Solar farm near Woody Creek comes to life after contentious process

The first 50 energy-absorbing panels were installed on Tuesday at a controversial 35-acre solar farm near Woody Creek, about a year and nine months after the project was approved.

Thousands more panels will follow over the next few weeks, while electricity generated by the sun from the upper Roaring Fork Valley is expected to be routed to Holy Cross Energy transmission lines by October, the researchers said on Tuesday. responsible for construction.

“It’s a win,” said Pitkin County Commissioner Greg Poschman, who lives in the neighborhood across Highway 82 from directly on the solar farm. “Residents of Pitkin County and the Town of Aspen will benefit from a local power source that provides resilience when our only power line is threatened by a wildfire or other disaster – as we’ve seen. recently with the fire at Lake Christine ”.



Contractors from Oakland, Calif., Based Primergy Solar, which builds and will operate the farm, have installed the poles that will hold the solar panels in recent weeks, although the panels have been stuck on a cargo ship anchored off the port of Long Beach. in Los Angeles awaiting delivery, said Aurelio Trejo, construction supervisor.

By Tuesday, enough modules had arrived for workers to start installing the first row of solar panels, known as the “golden row,” he said. Once that row is complete, Primergy reps will inspect it as some sort of model for the rest of the farm and approve it provided it meets specifications, Trejo said.



The 35 acres located off Stevens Way on the north side of the Rio Grande Trail in the Woody Creek area belong to the Aspen Sewerage District, which has used the property for 30 years to dispose of treated sewage under ‘a federal permit. Primergy will lease the property to the Health District, which will also receive a 33% energy credit from Holy Cross on the district’s estimated electricity bill at $ 280,000 per year. The credit will increase over the following years and allow customers in the district to save money, district officials said.

Holy Cross, which has committed to producing 70% of the energy it supplies from renewable sources by 2030, will have an option to purchase the solar farm in 10 years.

“We feel good about it,” Bryan Hannegan, president and CEO of Holy Cross, said on Tuesday of the panels being installed. “We have been looking forward to this project since it was approved by the county commissioners. We can’t wait to bring cleaner energy to the Roaring Fork Valley.

The former industrial use of the property, the location of the Holy Cross transmission lines within half a mile of the site and the fact that it is under the flight path of Aspen Airport – making any potential accommodation unlikely – means its location is ideal, proponents have said.

Residents of Brush Creek Village – which will face directly onto the solar park across Highway 82 – as well as people who live in Woody Creek and the W / J Ranch subdivision objected to the project when it was examined by the Commissioners in November. 2019. Many have expressed their opposition to the visual impacts of the project – which some say would reduce the value of their homes – as well as the impacts on wildlife in the area.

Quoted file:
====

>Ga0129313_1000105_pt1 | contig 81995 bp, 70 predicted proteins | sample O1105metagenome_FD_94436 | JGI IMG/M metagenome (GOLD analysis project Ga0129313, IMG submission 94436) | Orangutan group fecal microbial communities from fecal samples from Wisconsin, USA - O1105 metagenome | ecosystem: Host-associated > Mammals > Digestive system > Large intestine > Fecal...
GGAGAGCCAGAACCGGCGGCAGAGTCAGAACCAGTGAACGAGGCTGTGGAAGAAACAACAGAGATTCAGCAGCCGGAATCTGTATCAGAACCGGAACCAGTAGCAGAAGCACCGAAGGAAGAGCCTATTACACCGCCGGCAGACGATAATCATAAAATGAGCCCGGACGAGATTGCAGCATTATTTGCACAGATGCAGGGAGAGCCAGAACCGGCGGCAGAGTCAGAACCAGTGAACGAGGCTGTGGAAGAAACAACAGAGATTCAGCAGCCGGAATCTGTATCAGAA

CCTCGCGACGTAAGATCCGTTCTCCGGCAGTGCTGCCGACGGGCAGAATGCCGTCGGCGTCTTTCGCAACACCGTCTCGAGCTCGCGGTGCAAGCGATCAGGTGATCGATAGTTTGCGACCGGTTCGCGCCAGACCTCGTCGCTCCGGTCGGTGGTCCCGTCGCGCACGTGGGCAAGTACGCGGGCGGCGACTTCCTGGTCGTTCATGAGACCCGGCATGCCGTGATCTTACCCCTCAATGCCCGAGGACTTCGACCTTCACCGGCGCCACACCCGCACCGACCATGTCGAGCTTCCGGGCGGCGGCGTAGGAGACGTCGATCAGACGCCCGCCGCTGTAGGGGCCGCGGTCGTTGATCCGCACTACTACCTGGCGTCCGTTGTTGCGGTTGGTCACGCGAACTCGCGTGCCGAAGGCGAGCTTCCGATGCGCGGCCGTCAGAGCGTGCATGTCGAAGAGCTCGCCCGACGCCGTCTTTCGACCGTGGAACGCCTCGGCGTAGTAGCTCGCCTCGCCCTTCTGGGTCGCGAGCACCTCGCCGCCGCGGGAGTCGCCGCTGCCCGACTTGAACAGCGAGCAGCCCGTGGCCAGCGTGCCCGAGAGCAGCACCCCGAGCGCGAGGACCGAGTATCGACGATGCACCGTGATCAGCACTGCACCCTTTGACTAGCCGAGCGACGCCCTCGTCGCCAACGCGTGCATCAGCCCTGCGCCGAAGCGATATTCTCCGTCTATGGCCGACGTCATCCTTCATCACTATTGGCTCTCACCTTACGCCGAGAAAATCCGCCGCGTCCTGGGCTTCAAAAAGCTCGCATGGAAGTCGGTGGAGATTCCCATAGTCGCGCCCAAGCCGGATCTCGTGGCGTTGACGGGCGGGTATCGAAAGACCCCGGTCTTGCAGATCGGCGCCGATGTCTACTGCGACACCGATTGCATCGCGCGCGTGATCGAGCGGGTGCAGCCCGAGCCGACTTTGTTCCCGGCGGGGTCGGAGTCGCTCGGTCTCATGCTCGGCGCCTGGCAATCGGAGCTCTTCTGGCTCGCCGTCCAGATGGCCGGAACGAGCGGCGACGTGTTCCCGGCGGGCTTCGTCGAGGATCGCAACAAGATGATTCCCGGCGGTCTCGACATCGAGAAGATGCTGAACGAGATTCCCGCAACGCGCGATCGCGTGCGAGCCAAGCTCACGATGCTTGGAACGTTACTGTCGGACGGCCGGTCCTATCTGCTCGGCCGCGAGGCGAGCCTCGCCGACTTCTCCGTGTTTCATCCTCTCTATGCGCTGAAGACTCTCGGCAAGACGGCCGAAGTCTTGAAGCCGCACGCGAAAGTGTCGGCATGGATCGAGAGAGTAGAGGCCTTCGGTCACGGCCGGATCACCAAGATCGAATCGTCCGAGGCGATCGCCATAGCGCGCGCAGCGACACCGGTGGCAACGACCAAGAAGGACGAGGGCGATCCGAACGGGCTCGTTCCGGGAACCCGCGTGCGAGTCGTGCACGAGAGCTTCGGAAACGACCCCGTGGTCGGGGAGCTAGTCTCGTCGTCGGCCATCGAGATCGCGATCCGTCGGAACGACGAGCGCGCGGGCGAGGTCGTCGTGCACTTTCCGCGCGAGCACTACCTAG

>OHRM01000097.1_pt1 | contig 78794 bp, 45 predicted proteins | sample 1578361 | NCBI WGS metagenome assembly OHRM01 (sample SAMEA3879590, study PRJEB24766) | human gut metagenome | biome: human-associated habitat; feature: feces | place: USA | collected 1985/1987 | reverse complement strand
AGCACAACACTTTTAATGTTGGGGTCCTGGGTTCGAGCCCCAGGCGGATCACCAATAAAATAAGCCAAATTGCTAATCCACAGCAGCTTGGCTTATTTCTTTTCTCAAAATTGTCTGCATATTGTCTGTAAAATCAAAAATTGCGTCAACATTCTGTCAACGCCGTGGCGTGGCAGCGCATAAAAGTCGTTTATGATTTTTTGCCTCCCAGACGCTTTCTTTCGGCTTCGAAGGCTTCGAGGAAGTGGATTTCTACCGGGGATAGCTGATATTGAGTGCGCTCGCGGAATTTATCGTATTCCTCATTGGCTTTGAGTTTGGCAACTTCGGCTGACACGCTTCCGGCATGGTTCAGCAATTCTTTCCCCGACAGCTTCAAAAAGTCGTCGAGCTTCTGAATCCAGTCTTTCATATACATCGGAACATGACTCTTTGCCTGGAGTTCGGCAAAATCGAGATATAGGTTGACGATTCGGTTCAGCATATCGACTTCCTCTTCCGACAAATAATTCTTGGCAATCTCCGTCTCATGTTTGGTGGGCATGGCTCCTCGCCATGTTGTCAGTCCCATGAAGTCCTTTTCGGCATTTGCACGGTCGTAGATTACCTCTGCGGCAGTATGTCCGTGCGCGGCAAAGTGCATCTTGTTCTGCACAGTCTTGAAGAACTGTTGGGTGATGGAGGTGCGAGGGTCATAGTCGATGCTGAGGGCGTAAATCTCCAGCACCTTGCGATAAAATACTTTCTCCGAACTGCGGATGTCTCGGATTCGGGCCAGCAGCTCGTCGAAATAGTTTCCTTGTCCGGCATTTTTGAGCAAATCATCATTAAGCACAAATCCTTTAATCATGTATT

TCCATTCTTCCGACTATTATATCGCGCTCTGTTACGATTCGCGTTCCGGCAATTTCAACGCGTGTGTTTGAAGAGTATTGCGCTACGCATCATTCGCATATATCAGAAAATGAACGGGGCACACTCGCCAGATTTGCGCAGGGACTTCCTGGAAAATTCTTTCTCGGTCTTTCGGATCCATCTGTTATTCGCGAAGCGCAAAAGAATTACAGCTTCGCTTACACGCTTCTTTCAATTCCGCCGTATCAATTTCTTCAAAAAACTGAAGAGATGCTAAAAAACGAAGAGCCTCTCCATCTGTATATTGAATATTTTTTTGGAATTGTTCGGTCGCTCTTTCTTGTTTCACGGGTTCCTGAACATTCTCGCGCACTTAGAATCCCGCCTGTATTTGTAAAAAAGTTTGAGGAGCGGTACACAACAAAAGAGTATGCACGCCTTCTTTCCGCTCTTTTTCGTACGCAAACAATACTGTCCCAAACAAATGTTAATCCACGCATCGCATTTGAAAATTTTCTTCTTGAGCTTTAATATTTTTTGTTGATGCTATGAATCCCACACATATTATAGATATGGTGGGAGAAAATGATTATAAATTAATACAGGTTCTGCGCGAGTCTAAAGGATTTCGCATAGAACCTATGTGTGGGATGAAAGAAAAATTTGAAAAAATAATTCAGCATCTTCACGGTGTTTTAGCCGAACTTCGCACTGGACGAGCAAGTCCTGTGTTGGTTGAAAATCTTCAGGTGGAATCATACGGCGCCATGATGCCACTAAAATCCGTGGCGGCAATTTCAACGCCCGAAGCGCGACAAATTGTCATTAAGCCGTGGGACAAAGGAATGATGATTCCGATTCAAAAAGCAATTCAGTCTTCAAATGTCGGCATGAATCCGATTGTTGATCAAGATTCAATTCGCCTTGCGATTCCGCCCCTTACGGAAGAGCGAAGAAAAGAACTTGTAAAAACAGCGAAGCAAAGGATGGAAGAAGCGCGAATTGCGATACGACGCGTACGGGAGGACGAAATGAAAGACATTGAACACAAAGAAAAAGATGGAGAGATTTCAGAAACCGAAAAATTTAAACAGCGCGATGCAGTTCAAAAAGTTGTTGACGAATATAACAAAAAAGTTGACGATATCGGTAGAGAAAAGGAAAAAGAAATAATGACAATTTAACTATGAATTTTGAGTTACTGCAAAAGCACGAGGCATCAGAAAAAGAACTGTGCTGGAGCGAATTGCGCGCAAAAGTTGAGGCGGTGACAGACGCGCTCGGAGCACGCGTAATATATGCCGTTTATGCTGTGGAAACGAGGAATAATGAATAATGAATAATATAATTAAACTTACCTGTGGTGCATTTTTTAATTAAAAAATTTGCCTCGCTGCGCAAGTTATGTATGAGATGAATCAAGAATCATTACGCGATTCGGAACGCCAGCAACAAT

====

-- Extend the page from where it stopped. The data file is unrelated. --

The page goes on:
However, many others, including a large contingent of young people from the upper valley, strongly supported the project. And the commissioners themselves – who have always declared their commitment to tackling climate change – voted unanimously to approve the farm at the November 2019 meeting.

Initially, the plan was to build around 18,000 solar panels at the site, which were to generate 5 megawatts of electricity – enough electricity to power around 900 homes, according to a Sainte-Croix official.

On Tuesday, Trejo said Primergy planned to install 13,700 solar panels at the site. The panels are black instead of blue to reduce reflected light for flying planes and neighbors, while they are double-sided so they can absorb the energy reflected from snow on the ground in winter, a he declared.

“These are top quality panels,” he said.

A tracking system will allow the panels to move during the day and track the sun as it moves across the sky.

The high-end solar panel system allowed the Trejo team to install it without having to level the entire 35 acres. This, in turn, saved environmental impacts such as creating dust on the site, Trejo said.

Once Primergy officials approve construction of the golden row in a few weeks, contractors will begin installing the rest of the panels, Trejo said. This is expected to last until about mid-September, when electricians will come in and connect the panels to the Sainte-Croix transmission lines.

The panels are expected to produce power around the end of October, he said.

“It’s exciting,” Trejo said.

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About Lois Mendez

Lois Mendez

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